For more information, please see my article on improvised prison weapons that also count towards your five a day.
After you've cut all of the nectarines up and paid a quick trip to the hospital to remove any sharp objects from your person, throw in all of the other above ingredients and stir nicely. 

Then take a weirdly angled shot of your handiwork.
Hopefully by now the hour will be up and you can grab your pastry. If not, get drunk or something.

Works for her.
Roll out one of your discs of pastry to about yay-thick. A yay is commonly considered to be approximately between a little and some, so just about 1/4 of an inch. Chuck it into a pie dish (those are the ones for pies) and make sure it's pressed into the edges. Add your mix. Roll out the other slab of pastryey goodness and make a choice. Lattice or full crust. If you're not sure, flip a coin and let fate decide.

Works for him.
Choose and place your appropriate pastry lid, slice off the excess pastry round the edge of the dish, eat it guiltily, beat that egg from earlier on, take his money, wash him over the top of the pie and throw it into an oven at 190-ish degrees C. Once it goes evenly brown on the top take it out and you're done.

Now we throw it at someone, right?
Boom. Baking. Dawdle. Finishing this article at 2am with work tomorrow. No funny ending. Piss off, at least I posted something.

Tuesday, 6 August 2013

The Good, the Bad, and the Bar Work

Dear Reader(s),

I have good news and bad news.

The bad news is that I've got meself a new job doing bar work at a festival venue in Edinburgh; the hours are painfully unsociable and I doubt I'll make it to the end of the month alive. The good news is that I'll be posting less on the blog for the next month as a result, so you get a bit of respite from my forever entertaining and informative musings.

"Did I tell you about the time I hunted my fellow man for sport?"
I shall, however, endeavour to post at least once a week. Ish. If I'm lucky. But just so's we're on the same level, the whole Tuesday and Friday at 10am thing will be gone for a few weeks.

That is all.



Friday, 2 August 2013

Water, Water, Everywhere, But Where's the Feckin' Whisky?

Reviews: now with an introductory poster.
You get a lot of people nowadays who seem to be a little spoiled by colour. Talking to someone about movies, I often hear the same phrase when the conversation moves to older fare: "Oh, I don't like black and white films." The fuck? Are you film racist or something? That's like going for a weekly shop and insisting that you only buy food that is small, round and purple. You're drastically restricting your choice in diet with a sweeping statement that will just make any poor sod who has to spend time with you hate your ignorant, purple-tinted guts.

That said, a diet of nothing but Parma Violets is a diet worth trying.
If you happen to be one of said people who "don't like" black and white, go drown in a bucket of eel hearts, because God made a whoopsie while dragging you into existence. Once you've done that, sit down, preferably on a towel so as not to ruin your sofa with eel juice, and watch any of Psycho, Casablanca, Brief Encounter, Nosferatu, Metropolis, the entirety of George Méliè's back catalogue, Citizen Kane and more.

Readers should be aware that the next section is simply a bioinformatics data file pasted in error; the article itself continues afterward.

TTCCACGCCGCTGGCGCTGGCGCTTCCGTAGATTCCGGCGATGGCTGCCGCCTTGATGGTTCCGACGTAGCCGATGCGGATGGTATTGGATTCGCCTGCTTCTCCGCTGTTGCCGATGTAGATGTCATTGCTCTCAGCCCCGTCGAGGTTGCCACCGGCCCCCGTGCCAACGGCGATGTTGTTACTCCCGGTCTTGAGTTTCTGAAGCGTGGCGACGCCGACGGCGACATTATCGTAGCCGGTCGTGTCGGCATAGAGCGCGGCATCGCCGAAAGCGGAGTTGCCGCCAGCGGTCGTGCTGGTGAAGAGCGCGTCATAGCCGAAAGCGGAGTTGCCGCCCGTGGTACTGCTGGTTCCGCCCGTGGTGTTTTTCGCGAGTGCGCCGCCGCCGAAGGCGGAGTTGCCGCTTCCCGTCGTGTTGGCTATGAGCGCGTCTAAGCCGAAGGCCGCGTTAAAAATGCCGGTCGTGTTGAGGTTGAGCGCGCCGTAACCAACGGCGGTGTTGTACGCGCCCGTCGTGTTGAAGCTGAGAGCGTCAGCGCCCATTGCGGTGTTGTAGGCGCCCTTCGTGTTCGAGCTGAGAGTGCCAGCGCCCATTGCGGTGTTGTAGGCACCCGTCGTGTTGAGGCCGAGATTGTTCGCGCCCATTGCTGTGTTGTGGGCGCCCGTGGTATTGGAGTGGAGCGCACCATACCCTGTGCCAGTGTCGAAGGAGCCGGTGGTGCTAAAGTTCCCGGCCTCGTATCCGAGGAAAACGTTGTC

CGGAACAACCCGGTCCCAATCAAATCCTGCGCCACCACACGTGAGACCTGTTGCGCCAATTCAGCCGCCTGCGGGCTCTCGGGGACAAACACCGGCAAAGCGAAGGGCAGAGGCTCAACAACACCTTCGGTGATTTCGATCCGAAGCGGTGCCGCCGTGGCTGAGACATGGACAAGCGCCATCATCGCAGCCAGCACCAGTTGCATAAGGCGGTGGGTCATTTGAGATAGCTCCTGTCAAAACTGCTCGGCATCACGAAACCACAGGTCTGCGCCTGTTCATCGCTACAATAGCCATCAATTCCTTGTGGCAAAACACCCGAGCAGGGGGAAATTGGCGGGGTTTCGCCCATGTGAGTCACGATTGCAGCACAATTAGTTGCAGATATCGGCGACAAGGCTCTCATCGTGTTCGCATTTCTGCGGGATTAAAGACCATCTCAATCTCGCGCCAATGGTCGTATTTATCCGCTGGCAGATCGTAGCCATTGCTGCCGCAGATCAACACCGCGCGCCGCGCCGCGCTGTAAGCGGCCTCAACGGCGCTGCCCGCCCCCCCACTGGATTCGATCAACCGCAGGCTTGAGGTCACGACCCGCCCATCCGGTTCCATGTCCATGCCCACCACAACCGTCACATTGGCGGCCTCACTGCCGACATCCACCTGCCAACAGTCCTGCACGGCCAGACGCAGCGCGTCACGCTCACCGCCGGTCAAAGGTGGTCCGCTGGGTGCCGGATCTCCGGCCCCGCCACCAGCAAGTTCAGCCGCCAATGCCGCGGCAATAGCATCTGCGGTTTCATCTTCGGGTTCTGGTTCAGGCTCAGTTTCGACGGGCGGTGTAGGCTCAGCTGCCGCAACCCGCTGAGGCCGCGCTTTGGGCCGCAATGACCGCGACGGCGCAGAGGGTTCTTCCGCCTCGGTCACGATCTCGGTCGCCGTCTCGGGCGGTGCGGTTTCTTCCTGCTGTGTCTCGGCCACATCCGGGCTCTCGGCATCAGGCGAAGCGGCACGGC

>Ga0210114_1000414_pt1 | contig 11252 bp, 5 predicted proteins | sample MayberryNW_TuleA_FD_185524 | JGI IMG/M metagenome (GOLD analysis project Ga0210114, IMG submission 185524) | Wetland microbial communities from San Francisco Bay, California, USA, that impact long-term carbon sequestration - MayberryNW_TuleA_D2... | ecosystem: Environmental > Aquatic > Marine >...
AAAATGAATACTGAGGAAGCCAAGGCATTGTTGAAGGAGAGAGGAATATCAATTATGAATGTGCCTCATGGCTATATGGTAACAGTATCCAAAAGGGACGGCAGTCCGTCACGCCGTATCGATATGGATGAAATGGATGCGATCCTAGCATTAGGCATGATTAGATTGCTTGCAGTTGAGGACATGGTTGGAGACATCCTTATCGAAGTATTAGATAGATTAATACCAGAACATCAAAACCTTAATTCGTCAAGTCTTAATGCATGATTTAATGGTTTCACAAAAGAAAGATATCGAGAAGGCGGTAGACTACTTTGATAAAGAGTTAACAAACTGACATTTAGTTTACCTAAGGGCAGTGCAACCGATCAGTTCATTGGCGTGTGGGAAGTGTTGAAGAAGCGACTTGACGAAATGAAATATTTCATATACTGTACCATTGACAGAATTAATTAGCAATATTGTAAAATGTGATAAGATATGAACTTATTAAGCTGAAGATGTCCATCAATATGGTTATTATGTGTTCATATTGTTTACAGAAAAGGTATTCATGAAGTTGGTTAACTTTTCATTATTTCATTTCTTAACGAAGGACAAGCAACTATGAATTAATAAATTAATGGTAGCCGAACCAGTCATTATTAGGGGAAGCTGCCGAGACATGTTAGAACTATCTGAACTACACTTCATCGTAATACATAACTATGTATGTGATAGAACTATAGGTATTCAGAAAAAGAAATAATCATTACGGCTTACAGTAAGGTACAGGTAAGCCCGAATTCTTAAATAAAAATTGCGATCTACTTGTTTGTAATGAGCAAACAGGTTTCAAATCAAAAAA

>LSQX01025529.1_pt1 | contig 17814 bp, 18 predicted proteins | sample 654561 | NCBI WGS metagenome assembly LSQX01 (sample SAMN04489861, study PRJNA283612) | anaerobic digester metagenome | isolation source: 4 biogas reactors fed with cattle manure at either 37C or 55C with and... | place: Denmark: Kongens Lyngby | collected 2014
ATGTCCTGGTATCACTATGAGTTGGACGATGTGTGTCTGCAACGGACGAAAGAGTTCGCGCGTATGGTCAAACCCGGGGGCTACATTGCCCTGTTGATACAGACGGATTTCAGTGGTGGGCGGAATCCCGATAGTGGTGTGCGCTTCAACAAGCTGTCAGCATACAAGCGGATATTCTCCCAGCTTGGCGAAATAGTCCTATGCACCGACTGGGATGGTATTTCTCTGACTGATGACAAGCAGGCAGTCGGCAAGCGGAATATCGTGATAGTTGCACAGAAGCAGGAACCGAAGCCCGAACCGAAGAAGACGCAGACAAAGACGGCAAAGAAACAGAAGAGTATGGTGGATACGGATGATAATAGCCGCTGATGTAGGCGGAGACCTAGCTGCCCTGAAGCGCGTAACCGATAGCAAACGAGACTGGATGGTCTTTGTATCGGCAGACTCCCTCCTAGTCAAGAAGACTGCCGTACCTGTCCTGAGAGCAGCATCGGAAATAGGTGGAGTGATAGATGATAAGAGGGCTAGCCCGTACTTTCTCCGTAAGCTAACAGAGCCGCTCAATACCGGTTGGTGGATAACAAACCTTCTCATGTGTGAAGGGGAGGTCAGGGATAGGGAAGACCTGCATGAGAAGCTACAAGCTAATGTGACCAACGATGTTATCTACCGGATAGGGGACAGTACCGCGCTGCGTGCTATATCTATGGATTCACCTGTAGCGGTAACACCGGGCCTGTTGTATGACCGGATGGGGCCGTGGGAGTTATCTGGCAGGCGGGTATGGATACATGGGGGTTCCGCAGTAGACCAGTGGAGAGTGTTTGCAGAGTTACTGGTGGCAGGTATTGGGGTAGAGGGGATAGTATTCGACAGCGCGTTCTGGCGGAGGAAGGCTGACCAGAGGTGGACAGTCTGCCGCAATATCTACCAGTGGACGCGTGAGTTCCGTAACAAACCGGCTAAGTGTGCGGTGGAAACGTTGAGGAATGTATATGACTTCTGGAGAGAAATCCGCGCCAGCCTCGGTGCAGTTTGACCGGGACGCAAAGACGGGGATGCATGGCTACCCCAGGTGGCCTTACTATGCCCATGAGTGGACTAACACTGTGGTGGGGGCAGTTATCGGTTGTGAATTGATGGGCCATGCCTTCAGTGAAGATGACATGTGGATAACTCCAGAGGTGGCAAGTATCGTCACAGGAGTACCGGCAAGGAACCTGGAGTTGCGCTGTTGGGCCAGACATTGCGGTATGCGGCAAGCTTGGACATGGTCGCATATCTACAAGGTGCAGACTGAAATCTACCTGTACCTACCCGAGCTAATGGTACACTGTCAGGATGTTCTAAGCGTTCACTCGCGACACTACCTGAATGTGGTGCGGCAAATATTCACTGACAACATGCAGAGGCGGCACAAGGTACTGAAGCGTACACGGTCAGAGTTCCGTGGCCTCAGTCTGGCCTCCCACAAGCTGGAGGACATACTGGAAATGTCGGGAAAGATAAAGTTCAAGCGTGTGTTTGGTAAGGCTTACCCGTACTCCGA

If you also refuse to believe that an old film can be good, only watching movies that have come out since Macaulay Culkin's been alive, go shove one of the eels up your own arse and watch one of the modern examples of black and white cinema like Clerks, Eraserhead, Schindler's List, The Artist, La Antena, Young Frankenstein and I think I've made my point.

You may now remove the eel from your anus by doing whatever this guy is doing out of the shot.
Seeing as we've cleared that up we can get onto the film for this week, Whisky Galore! Made in 1949 (that's, like, really old) it tells the true story (with the usual tweaks for artistic licence) of a ship that sank in 1941 near a small island in the Outer Hebrides, carrying thousands of crates of whisky. The locals of the island, on hearing about the cargo, took the opportunity for some free booze and set about nicking it from the ship before it sank.

That's about the gist of the film as well, and although it's funny and has bucket-loads of charm, there is nothing more special to be found here than an hour and a half of plain old fun. If there's nothing special about it, why bother reviewing it? Because of the aforementioned charm, that's why, my good friend. And for the unmissable opportunity to ruin all of the jokes for you.

There's not a bit of this movie, from the utterly fabulous reaction of the islanders to the sudden whisky shortage (dramatic close ups and doom music abound) to the frantic moment when the drink must all be hidden before the army arrives for a surprise inspection, with bottles slipped into violin cases, grandfather clocks and stacked in the guttering, that you won't be able to watch without a massive grin on yer ugly mug. There's something universally appealing about watching a load of islanders leading a merry chase all for a bottle of whisky.